For this reason, many of TestGorilla’s scenario-based tests hover around the 10-minute mark because they strike an optimal balance between brevity (to avoid unnecessary stress, cognitive load, or disengagement) and comprehensiveness (enough time to assess core competencies).
We generally start scenario-based tests at 10 minutes while partnering with subject matter experts to determine the optimum number of questions for this timeframe, which typically ranges from 12-20 questions.
While many assessments aim for the sweet spot of approximately ten minutes, some may be slightly shorter or longer depending on what they’re designed to evaluate.
Shorter tests: When evaluating more straightforward skills that candidates can demonstrate within a short time window – such as typing – we learn towards briefer durations.
Longer tests: Conversely, when immersing candidates in coding challenges and similar simulations designed to replicate complex work tasks, we provide more time.
In skills-based tests, time limits are deliberately set to increase challenge levels. Our goal is to make it challenging yet feasible for candidates possessing relevant competencies to complete within given boundaries.
Using test completion data allows us to periodically review both question quantity and timing accuracy. If most candidates complete the test well under allocated time, we might reduce its duration or add more questions – or both! Conversely, if most struggle to finish within given limits, we may extend time allocation or include fewer items.
At TestGorilla, we understand that every organization has unique needs when it comes to pre-hire assessments. Therefore, we provide our customers with the flexibility to build their own assessments – a series of up to 5 tests along with custom questions. Additionally, they can also choose from pre-created assessments designed by our team.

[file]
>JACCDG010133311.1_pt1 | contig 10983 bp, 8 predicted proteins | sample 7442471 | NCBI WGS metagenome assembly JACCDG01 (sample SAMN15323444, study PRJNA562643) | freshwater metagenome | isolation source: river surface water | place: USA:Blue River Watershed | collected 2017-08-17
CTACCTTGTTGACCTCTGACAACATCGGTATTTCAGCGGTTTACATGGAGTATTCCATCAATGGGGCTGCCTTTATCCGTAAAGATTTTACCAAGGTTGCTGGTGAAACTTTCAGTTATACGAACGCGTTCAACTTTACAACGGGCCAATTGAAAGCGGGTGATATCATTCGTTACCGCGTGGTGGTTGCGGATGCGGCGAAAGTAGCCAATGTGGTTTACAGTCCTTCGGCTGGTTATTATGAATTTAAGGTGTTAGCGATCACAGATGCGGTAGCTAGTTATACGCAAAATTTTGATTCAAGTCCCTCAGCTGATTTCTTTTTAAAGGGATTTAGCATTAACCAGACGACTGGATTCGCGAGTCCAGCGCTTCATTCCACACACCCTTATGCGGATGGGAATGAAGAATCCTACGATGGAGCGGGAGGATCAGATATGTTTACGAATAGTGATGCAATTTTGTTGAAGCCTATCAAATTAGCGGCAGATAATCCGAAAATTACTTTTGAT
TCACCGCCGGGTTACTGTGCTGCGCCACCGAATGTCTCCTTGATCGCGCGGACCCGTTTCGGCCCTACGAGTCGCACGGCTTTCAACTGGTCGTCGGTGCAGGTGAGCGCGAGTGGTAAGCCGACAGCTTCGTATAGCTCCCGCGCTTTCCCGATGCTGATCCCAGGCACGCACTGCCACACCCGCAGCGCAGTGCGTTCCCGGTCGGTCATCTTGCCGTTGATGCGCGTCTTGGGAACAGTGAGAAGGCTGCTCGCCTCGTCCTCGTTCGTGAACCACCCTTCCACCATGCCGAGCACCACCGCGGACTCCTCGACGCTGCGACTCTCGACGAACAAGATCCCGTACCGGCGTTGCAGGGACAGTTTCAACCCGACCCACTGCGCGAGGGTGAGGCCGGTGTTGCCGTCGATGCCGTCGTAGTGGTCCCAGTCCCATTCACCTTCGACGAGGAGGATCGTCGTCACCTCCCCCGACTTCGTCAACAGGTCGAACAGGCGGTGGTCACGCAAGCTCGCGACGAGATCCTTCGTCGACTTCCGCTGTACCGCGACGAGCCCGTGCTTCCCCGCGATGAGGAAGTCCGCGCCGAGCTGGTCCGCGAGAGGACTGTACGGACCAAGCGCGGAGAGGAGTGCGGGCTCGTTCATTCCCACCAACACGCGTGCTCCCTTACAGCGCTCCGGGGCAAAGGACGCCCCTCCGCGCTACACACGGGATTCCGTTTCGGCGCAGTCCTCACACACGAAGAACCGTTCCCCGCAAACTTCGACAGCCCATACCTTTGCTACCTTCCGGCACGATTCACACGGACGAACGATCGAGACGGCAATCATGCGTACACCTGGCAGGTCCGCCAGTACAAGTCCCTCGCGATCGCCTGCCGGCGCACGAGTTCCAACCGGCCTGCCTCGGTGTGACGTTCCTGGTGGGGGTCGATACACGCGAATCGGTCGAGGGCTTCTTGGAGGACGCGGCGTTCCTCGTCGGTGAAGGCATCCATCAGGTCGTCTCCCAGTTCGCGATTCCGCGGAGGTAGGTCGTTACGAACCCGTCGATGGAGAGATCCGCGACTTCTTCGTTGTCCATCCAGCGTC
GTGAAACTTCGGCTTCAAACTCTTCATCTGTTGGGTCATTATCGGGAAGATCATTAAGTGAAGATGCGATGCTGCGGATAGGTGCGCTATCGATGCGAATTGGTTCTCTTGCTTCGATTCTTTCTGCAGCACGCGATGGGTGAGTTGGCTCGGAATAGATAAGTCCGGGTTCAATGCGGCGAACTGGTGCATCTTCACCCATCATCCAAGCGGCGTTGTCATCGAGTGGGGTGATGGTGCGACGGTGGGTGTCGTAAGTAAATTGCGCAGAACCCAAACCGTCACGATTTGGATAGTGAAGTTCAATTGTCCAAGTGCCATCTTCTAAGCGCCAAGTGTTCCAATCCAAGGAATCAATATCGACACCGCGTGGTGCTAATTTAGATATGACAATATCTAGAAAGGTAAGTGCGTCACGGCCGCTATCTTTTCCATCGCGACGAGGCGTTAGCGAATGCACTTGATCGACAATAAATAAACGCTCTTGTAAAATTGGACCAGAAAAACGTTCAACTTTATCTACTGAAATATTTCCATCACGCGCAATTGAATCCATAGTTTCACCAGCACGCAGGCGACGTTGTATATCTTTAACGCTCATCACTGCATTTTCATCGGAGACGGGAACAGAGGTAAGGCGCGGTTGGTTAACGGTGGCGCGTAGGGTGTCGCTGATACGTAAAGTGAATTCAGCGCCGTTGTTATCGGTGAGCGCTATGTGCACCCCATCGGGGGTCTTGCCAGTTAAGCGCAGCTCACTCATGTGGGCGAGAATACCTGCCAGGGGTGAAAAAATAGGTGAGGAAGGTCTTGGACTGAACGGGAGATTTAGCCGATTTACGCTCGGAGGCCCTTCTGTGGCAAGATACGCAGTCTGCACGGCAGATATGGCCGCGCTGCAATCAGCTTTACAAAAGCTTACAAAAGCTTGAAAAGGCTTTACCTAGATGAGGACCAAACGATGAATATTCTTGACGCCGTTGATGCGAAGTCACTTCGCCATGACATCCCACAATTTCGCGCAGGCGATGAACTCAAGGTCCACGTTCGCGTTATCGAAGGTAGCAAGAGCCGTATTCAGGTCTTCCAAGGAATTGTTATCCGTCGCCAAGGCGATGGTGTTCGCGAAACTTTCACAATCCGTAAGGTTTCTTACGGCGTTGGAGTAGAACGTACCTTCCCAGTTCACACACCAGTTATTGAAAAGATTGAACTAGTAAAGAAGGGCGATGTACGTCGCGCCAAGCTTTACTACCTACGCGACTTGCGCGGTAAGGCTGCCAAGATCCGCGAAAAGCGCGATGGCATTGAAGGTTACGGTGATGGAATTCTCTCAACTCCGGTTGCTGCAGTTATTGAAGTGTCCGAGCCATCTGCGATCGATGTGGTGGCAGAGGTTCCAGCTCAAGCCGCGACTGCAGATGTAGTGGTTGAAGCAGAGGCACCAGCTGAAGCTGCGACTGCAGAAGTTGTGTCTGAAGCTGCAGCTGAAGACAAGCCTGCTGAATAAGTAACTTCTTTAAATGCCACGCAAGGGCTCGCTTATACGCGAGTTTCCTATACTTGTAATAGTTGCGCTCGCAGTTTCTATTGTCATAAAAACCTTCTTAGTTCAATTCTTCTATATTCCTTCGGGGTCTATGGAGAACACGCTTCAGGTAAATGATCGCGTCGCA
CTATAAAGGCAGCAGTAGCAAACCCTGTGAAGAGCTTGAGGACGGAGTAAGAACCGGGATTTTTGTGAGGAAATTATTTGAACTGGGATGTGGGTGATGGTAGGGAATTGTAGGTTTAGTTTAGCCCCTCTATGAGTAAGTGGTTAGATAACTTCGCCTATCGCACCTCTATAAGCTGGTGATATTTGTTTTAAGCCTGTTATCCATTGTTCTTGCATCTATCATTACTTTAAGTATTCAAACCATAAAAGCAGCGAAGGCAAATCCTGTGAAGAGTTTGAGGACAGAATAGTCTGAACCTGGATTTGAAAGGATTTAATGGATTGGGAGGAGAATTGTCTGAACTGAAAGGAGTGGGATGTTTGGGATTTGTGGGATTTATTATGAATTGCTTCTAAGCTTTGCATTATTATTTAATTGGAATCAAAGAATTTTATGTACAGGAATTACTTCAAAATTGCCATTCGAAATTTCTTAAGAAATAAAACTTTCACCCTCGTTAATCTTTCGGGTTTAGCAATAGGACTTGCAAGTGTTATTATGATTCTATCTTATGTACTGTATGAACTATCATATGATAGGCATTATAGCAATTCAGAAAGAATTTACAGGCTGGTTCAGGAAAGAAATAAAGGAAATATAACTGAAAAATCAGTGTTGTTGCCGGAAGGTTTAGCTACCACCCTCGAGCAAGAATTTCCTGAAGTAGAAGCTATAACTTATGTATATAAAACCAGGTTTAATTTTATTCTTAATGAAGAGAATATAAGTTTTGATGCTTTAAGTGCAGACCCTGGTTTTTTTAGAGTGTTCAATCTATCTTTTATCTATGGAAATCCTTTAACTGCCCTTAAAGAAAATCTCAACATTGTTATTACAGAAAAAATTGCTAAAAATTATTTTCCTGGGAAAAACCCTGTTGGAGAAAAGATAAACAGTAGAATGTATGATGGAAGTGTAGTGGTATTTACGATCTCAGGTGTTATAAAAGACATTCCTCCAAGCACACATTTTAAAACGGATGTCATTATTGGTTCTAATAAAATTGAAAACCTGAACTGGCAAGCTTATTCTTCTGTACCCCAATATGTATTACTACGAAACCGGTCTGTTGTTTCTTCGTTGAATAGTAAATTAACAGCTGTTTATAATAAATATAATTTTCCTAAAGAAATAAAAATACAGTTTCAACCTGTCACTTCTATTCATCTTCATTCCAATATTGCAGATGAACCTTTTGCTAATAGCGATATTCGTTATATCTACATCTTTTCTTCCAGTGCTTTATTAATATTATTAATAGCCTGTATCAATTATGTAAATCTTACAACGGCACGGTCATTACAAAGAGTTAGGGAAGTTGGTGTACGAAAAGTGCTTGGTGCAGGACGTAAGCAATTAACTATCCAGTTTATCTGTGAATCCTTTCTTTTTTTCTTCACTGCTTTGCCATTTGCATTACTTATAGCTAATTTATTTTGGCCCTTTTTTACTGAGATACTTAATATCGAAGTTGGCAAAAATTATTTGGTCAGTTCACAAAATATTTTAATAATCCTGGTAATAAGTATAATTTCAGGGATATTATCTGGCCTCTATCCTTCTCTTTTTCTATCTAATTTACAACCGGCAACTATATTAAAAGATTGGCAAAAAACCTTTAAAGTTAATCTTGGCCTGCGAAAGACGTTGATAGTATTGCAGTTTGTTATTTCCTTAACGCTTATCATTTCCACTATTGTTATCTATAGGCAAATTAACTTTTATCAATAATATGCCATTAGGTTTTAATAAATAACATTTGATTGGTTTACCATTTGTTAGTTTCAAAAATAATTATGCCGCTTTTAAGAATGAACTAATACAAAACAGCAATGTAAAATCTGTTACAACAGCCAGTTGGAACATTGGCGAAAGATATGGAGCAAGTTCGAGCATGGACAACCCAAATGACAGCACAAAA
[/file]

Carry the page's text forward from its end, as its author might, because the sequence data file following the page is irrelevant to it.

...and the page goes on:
Just as timing is a consideration for us when we build individual tests, it's equally crucial for our users to consider timing when combining tests into an assessment package. Here's why:
When multiple tests are bundled together into one assessment, cognitive load theory still applies but at a cumulative level. It’s important not to overload an assessment with long-duration tests which could lead candidates towards cognitive fatigue before they've completed all sections.
Striking a balance between shorter and longer duration tests within an assessment helps maintain candidate engagement throughout the process while ensuring comprehensive evaluation of various skills and competencies.
For instance, you might pair a single longer coding challenge like Coding: Intermediate-Level Algorithms (35 mins) – which requires deep thinking and problem-solving – with several shorter tests on related topics like clean code (10 mins) or a programming framework like Django (10 mins) – providing breadth without overwhelming depth in any single area.
In essence, careful consideration should be given not just to test durations individually, but also how these timings work collectively within your customized or chosen pre-made assessments.
The goal of our science series blogs is twofold: To raise awareness about the science and thinking behind TestGorilla’s tests, and to help our users to create the best assessments possible with an optimal candidate experience.
For more content that demystifies assessment science and gives you actionable ways to improve the way you use TestGorilla, check out:
A brief introduction to test order: 2 assessment science-backed tips on how to order your tests in an assessment
A brief introduction to candidate satisfaction: 3 data-driven recommendations for improving candidate satisfaction with TestGorilla
How to select tests for an assessment (and avoid a skill overlap): Clear guidelines on how to avoid testing for the same thing twice